A huge new country park could be created on former mining land in Derbyshire.
The 175-acre plot lies just to the west of the Denby Hall Business Park in the green belt.
It borders a site known as Cinderhill, which is the subject of long-running plans for 3,000 houses - a new junction off the A38 and 30 acres of business space.
The plans for the new country park have been pitched to Amber Valley Borough Council by Garner Holdings.
Garner Holdings recently won approval for its plans to build 175 houses in nearby Nether Heage on the Firs Works industrial estate – a former prisoner of war camp.
If approved, the new 89-acre country park would be built on what was once a colliery and the site of open-cast mining.
As well as vast areas of woodland, grassland and wildflowers, it would include a picnic area, outdoor teaching space, natural play area, a barn owl tower and a great crested newt habitat.
The site has since been reclaimed with large areas of young trees planted – around 30 years ago – and it was designated as part of the protected green belt.
The country park proposals appear to be the first half of wider development plans for the site.
A significant expansion to the business park is also proposed – covering an area of 56 acres, comprising huge industrial units.
It is thought that this could create up to 500 new jobs and safeguard a further 700.
These industrial units would include 71,247 sqm of floor space.
Proposals for the business units include:
- New production facility for Garner Aluminium Extrusions Ltd (32,021 sqm) – part of the developer’s own business
- New warehouse for HL Plastics Ltd (20,009 sqm)
- New production facility for LB Plastics Ltd (7,293 sqm)
- New headquarters for Manthorpe Engineering Ltd (11,923.6 sqm)
A further 35 acres of the site would also become a further business park extension, but the developer says that ‘the need has not been demonstrated at this time’.
The business park expansion currently forms part of the borough’s draft Local Plan – a blueprint for future development.
However, this plan is now set to be withdrawn next week by the new Labour administration – after eight years of work.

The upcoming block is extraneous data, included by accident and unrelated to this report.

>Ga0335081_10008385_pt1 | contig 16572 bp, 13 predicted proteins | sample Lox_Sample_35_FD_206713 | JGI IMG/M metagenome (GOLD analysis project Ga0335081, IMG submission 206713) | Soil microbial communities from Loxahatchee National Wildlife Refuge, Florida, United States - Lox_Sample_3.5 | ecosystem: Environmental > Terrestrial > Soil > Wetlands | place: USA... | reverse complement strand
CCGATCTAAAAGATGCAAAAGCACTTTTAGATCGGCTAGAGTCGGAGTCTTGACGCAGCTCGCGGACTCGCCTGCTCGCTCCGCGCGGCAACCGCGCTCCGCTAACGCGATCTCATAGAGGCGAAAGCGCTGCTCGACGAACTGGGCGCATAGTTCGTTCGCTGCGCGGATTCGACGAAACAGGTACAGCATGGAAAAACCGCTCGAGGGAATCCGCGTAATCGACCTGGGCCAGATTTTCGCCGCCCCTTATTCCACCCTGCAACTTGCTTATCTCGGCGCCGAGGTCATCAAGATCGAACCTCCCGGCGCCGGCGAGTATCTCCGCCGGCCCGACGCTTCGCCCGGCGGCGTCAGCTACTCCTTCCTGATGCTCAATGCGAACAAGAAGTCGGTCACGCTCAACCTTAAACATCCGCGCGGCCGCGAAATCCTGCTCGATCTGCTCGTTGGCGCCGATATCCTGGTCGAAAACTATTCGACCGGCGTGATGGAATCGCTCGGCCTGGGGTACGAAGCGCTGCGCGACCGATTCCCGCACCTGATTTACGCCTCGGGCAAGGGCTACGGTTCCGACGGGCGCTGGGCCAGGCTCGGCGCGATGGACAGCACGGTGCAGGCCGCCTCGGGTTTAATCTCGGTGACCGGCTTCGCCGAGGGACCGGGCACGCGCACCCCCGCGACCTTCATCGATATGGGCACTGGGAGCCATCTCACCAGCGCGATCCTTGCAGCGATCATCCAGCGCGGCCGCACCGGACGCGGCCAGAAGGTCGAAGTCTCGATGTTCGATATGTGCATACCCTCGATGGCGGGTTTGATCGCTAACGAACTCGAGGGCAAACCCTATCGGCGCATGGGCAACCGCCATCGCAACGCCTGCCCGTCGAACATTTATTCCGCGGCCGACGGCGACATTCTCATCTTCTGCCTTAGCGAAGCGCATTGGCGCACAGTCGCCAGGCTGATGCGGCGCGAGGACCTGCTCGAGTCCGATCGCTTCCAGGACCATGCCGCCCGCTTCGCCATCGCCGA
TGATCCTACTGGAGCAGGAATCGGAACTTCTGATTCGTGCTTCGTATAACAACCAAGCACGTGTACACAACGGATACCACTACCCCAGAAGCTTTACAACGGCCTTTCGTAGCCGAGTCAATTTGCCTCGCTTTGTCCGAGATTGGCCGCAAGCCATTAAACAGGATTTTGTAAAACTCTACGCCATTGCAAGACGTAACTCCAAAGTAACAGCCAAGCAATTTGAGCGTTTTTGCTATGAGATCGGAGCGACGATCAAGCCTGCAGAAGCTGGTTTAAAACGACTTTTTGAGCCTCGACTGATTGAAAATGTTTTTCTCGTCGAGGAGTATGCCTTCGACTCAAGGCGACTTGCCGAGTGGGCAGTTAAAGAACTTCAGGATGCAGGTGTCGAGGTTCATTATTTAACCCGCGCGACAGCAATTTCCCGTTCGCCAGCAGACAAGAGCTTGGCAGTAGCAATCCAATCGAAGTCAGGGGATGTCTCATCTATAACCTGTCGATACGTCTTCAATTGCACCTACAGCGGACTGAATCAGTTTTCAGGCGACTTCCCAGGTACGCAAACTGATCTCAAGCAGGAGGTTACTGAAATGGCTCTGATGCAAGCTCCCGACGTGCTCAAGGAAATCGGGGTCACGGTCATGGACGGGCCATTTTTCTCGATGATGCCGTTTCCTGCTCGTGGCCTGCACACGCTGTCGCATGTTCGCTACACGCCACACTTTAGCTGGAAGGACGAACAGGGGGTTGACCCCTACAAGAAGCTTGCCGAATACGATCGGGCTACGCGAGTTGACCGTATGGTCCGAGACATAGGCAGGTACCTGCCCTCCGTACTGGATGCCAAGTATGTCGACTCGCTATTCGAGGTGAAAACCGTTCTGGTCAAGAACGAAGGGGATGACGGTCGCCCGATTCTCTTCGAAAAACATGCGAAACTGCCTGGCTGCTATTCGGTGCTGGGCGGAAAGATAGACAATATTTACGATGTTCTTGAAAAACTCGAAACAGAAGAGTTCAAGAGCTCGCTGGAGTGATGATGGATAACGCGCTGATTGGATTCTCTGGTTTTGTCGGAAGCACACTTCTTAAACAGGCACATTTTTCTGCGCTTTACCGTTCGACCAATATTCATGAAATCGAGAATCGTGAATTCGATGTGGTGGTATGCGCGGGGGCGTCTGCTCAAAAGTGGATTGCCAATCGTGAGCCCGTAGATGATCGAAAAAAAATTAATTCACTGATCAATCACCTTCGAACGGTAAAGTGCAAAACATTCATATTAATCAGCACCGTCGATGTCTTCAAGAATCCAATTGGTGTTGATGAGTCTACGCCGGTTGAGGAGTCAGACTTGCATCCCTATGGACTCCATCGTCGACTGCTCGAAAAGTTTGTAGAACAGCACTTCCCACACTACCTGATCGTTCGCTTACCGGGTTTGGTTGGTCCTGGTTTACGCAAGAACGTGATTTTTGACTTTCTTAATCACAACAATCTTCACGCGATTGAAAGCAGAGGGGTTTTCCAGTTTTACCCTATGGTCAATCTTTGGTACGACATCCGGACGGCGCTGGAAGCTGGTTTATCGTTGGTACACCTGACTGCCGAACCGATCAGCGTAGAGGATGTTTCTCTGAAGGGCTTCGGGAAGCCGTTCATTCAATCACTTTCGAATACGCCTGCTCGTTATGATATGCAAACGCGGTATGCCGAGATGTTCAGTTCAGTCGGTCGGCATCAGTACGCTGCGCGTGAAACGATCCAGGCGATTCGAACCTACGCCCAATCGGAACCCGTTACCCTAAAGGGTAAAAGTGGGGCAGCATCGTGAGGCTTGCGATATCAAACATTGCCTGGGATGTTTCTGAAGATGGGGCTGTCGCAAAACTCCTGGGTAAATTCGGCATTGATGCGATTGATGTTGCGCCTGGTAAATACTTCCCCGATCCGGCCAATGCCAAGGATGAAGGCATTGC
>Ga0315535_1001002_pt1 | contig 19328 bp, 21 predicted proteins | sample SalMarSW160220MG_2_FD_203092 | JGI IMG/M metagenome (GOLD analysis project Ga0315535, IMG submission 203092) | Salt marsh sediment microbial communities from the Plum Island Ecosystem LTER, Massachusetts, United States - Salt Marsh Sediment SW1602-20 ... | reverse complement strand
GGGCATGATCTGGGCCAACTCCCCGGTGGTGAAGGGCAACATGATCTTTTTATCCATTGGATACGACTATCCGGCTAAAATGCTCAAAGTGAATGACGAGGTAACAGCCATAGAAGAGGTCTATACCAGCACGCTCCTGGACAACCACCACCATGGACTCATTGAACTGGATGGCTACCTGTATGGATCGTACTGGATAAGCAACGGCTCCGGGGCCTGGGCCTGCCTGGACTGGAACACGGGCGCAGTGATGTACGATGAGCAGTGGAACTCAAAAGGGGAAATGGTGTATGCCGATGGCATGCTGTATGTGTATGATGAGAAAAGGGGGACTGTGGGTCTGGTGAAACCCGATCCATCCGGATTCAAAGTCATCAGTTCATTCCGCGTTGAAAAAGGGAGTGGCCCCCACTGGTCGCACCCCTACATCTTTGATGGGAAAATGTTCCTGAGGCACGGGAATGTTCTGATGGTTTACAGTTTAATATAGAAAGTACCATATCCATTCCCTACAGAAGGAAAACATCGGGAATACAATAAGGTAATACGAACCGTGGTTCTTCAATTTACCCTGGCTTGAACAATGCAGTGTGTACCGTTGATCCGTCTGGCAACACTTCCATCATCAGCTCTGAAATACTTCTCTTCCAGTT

This application is purely for the country park.
If given the go-ahead, the park would be used for the Belper Steam and Vintage event - which takes place each year.
Some 16 acres of the site would be reserved for the steam rally event.
A small car park for the park would be built off Street Lane, just south of the primary school.
Documents submitted with the application by Planning Design say that the developer had aimed to put forward the country park and business park plans in 2018 but these were put on hold.
This was due to the ongoing Local Plan discussions and the ongoing debate over possible green belt land deletions throughout Amber Valley.
The developer has since been told by the authority that it would be “unwilling to support” development of the green belt site, because it claims the “exceptional circumstances” required to do have not been demonstrated.
However, the developer has submitted its plans regardless of this.
A report submitted by Planning Design says: “It is a common trend to create country parks on old collieries as a way of reclaiming the land, and many of these are located next to industrial estates.
“By designating this land as a country park would allow local residents to gain a greater amenity use of the site.
“The footpaths could be enhanced and much more of the site would be accessible by the public for various activities, and biodiversity could be better managed and improved.
“The land has not been managed well. The trees have not been able to thrive, there are non-native, invasive species present and it is not meeting its full biodiversity potential.
“The country park would continue to function as green belt but could be more fully enjoyed for outdoor recreation and as a local community asset.
“The employment land would be fully contained and the loss of openness would be limited.
“There are very good economic reasons to support development on this site, in the creation of jobs and wealth. The development also holds out the prospect of a major boost to public access and biodiversity through the delivery of a country park.”
Eddie Bisknell , Local Democracy Reporting Service